Members of the royal family, political figures, and other high-ranking members of society were all prime targets for Gillray and his fellow caricaturists, with images highlighting distorted or exaggerated features as the subject’s ambitions and moral shortcomings are mocked and scrutinised. A regular source of inspiration was the bitter rivalry between the Tories and the Whigs. The example above, from 1797, depicts a particularly arrogant William Pitt the Younger in Parliament bestriding the Speaker’s chair as he uses a spur on his left boot to stab Charles James Fox, Leader of the Opposition. The print is one of many focusing on Pitt’s management of finances to fund the war against Revolutionary France.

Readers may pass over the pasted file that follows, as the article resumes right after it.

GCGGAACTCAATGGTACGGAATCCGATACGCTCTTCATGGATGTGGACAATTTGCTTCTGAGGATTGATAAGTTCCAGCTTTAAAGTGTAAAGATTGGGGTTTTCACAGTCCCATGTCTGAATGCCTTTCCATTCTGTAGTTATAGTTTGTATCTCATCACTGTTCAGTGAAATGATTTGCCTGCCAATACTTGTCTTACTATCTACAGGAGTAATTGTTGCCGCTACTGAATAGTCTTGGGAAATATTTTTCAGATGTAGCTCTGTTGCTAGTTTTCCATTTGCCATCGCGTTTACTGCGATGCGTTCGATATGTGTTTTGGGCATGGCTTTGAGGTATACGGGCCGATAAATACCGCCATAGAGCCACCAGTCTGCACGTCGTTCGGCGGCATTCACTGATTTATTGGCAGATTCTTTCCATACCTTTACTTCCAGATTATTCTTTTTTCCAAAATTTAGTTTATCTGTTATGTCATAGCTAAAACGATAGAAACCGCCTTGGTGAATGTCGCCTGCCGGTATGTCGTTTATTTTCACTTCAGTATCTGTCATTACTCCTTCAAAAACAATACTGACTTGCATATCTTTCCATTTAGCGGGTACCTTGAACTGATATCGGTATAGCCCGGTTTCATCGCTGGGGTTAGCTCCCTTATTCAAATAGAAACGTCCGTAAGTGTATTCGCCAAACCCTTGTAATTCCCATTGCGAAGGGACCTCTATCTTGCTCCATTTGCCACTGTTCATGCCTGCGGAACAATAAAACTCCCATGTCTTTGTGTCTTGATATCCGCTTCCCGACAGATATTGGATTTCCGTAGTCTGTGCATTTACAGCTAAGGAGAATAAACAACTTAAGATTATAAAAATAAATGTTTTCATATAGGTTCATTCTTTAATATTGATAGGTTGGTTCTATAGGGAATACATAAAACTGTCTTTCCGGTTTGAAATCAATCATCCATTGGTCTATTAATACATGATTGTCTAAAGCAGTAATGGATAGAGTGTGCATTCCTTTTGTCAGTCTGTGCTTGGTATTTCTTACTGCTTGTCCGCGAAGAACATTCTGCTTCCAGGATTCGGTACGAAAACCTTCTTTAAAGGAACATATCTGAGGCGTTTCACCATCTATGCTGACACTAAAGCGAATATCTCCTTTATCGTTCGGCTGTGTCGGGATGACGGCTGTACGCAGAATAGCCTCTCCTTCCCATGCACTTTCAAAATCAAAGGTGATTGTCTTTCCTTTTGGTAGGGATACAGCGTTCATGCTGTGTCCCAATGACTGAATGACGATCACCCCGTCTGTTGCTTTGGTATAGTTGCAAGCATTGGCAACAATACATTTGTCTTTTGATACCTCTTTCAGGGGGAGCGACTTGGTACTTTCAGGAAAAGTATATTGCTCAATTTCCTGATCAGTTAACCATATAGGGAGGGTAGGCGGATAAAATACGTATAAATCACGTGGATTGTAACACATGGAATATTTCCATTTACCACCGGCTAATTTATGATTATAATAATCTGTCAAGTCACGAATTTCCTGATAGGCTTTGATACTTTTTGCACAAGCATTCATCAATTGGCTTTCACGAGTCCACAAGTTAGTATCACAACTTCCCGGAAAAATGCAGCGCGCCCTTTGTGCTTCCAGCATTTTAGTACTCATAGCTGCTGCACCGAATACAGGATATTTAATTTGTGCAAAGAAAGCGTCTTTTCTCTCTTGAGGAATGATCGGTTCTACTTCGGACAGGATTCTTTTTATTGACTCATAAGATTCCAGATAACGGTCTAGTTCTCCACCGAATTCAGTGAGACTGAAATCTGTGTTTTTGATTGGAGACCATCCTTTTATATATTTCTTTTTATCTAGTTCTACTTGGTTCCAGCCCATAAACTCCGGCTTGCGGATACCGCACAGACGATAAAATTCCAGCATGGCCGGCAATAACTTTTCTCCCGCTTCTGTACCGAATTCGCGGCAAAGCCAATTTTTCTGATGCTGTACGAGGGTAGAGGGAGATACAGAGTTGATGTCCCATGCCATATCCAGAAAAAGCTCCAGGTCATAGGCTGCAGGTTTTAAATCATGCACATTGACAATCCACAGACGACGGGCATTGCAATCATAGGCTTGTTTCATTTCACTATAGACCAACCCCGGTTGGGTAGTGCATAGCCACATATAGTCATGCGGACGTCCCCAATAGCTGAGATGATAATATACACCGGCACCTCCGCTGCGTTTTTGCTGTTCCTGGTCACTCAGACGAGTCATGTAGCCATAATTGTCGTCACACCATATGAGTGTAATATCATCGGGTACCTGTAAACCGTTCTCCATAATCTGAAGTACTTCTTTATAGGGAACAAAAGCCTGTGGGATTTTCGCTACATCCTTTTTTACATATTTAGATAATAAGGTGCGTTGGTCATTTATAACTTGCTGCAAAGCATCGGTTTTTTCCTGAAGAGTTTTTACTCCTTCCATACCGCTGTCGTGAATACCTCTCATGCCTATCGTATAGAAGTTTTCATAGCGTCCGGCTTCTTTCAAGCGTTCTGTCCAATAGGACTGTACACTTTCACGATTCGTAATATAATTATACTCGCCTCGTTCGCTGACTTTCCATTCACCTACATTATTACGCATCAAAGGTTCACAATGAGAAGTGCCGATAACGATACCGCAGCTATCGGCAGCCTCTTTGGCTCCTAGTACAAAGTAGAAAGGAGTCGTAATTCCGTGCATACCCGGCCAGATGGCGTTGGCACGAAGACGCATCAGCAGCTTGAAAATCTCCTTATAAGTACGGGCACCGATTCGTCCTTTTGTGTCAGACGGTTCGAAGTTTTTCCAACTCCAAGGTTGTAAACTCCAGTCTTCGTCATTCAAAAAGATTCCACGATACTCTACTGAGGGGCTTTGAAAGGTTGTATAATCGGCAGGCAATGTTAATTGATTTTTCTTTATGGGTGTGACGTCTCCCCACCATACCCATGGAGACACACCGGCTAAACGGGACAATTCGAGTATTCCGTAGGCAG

George III and Napoleon were other popular subjects of ridicule. The former was often depicted as a pretentious fool, while the latter’s political ambitions were satirised, with caricatures emphasising his stature and/or inflated head. The above print by Gillray, from 1806, depicts George III confronting Napoleon on a theatre stage. Napoleon stands on a cloud as he points to a scroll containing his terms of peace. Meanwhile, the orchestra in the pit below is composed of members of the new Ministry, each playing to their own sheet music. As was common, the image is filled with commentary, analogy, and allusion.
Daniel O’Connell Prints
The second set of prints, titled ‘Daniel O’Connell Prints’, contains eleven lithographs, dating from the 1830s and 1840s, and represents the work of two artists: John Doyle (1797–1868), who adopted the monogram H.B., and Henry Heath (fl. 1822–1842), who adopted monogram H.H..